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When Are Big Buildings Too Big?

When the 807 ft. MetLife Building in Manhattan's Midtown opened half a century ago, it was viewed as an 'assault' on it's iconic neighbor, Grand Central Terminal. However, it was indicative of what the real estate market wanted in the 1960s.
March 26, 2013, 8am PDT | Irvin Dawid
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While Grand Central Terminal celebrated it's centennial on Feb. 02 and has received wide attention - with new books, newspaper articles and radio reports, gone relatively unnoticed was the 50-year anniversary of it's massive neighbor - originally known as the Pan Am Building. Ginia Bellafante, who writes the "Big City" column for the New York Times, gives the building's semicentennial the attention it deserves, even if it is not positive.  

What is to be marked, really, is a half-century of evinced distaste, though some of it waning under the grip of nostalgia, for a building that existed as an assault on Grand Central Station (sic), its visual foundation bifurcating and marring views of Park Avenue and casting dark shadows on crowded streets beneath it.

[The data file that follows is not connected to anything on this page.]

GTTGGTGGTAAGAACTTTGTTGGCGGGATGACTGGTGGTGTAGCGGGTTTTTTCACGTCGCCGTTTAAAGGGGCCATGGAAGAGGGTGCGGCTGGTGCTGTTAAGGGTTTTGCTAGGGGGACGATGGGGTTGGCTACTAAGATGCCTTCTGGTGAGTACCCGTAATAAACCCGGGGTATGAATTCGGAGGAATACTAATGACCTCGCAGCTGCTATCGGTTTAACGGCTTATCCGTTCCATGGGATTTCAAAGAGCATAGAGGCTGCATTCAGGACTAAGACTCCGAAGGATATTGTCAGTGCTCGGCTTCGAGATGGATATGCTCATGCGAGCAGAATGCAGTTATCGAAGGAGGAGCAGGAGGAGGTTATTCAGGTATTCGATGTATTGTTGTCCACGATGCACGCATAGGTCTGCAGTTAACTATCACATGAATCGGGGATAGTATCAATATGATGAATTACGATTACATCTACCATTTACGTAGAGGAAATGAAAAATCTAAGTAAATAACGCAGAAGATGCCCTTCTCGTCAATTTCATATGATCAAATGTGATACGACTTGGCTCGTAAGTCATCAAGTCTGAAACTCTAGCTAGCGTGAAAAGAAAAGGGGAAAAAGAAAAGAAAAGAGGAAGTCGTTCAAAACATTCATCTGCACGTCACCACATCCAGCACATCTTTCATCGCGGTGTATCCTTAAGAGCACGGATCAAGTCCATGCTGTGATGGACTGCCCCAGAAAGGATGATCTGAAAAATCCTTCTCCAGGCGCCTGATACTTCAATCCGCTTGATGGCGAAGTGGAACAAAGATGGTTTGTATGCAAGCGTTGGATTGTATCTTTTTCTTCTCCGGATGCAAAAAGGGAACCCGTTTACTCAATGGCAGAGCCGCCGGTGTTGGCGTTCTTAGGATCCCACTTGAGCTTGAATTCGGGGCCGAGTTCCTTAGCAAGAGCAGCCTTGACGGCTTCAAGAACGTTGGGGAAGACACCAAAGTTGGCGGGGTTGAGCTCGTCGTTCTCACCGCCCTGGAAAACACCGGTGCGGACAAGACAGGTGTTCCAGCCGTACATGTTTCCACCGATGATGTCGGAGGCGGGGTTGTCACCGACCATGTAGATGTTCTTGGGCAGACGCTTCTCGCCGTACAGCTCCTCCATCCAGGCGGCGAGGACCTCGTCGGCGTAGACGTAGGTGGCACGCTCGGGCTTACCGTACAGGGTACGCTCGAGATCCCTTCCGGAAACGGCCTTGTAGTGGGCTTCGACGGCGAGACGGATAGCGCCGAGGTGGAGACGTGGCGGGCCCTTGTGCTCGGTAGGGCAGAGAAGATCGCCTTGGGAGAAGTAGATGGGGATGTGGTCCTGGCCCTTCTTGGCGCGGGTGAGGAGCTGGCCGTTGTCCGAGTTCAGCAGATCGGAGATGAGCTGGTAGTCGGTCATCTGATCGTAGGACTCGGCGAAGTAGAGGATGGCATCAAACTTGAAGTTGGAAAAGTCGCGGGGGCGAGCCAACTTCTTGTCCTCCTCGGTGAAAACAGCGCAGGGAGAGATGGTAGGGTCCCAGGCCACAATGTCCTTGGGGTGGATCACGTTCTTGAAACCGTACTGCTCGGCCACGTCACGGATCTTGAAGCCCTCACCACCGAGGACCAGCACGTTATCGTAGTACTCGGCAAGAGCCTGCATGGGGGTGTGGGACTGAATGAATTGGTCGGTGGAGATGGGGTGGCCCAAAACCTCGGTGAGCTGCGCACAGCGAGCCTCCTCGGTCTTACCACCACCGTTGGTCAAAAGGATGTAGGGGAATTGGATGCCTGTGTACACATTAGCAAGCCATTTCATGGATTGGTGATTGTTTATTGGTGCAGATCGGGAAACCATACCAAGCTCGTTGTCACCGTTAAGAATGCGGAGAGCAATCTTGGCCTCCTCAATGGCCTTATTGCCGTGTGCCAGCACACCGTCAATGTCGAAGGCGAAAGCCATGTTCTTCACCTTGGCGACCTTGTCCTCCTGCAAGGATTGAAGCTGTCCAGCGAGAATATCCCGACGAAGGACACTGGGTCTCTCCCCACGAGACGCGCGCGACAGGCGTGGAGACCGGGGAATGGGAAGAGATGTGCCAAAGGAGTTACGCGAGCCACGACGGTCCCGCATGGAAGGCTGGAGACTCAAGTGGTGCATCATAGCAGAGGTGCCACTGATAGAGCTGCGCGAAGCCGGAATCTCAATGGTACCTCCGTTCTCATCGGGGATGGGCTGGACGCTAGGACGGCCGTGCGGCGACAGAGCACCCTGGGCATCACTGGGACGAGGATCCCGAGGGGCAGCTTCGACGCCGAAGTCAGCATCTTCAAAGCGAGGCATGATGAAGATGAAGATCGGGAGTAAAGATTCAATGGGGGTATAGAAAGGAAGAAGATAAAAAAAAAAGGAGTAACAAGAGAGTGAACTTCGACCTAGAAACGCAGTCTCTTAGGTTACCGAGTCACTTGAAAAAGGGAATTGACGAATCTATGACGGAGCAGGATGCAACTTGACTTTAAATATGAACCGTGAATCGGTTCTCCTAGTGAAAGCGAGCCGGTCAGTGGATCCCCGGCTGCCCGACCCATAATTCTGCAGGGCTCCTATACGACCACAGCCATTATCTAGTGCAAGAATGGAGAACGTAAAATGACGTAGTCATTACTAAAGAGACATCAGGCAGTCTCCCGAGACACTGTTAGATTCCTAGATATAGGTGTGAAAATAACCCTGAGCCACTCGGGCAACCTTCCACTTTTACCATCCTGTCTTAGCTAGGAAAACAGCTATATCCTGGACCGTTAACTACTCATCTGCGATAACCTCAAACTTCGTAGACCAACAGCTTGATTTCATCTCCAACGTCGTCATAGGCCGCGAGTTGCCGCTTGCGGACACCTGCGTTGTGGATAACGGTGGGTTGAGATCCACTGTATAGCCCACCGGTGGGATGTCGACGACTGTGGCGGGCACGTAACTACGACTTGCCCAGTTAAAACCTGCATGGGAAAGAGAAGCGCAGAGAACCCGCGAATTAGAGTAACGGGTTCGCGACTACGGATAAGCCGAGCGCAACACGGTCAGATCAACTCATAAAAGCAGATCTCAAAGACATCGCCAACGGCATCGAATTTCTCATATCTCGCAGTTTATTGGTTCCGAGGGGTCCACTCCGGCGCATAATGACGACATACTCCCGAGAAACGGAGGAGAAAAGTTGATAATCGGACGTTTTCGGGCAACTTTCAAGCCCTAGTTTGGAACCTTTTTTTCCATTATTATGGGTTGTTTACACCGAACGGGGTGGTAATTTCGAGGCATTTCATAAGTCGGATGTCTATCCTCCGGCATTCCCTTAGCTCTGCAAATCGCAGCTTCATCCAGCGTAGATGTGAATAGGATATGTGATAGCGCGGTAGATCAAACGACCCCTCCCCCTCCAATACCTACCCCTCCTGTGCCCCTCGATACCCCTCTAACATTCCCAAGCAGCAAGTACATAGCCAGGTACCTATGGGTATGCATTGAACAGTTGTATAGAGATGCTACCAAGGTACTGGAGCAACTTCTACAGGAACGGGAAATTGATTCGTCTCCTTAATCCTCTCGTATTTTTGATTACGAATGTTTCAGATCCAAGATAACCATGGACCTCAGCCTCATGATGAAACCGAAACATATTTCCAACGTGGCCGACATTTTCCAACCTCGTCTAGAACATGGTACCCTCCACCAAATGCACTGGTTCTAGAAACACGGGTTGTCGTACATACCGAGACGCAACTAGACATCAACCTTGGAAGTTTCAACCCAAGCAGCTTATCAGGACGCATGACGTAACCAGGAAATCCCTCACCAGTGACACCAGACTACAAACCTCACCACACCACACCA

Built as the world’s largest corporate structure, with 2.4 million square feet of floor space, the building in its planning phases was known as Grand Central City. The idea was that it would function as a self-sustaining universe — a shopping mall of more than 100,000 square feet. In many ways, the building presaged ...the excesses of the 1980s, both corporate and consumer...

While the Pan Am Building was renamed the MetLife Building in 1981 after it was sold to the Metropolitan Life Insurance Company, "the building was meant to signal the glamorous arrival of the jet age. In 1966, Pan Am began offering rooftop helicopter service to John F. Kennedy International Airport", even if that service only lasted two years.

In contrast to the 1960s, which saw limited public input into planning and resulted in the destruction of New York's original Penn Station and the near-demolition of the now-landmarked 1913 Grand Central Terminal, planning has come full circle as illustrated by the MidTown East plan - "the rezoning of the the area bounded roughly by Fifth and Second Avenues and 39th and 57th Streets". As a result, planning along Park Ave will receive the attention and input from more than just the commercial sector that it received when the initial construction of the Pan Am Building began in 1958.

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Published on Sunday, March 24, 2013 in The New York Times - New York
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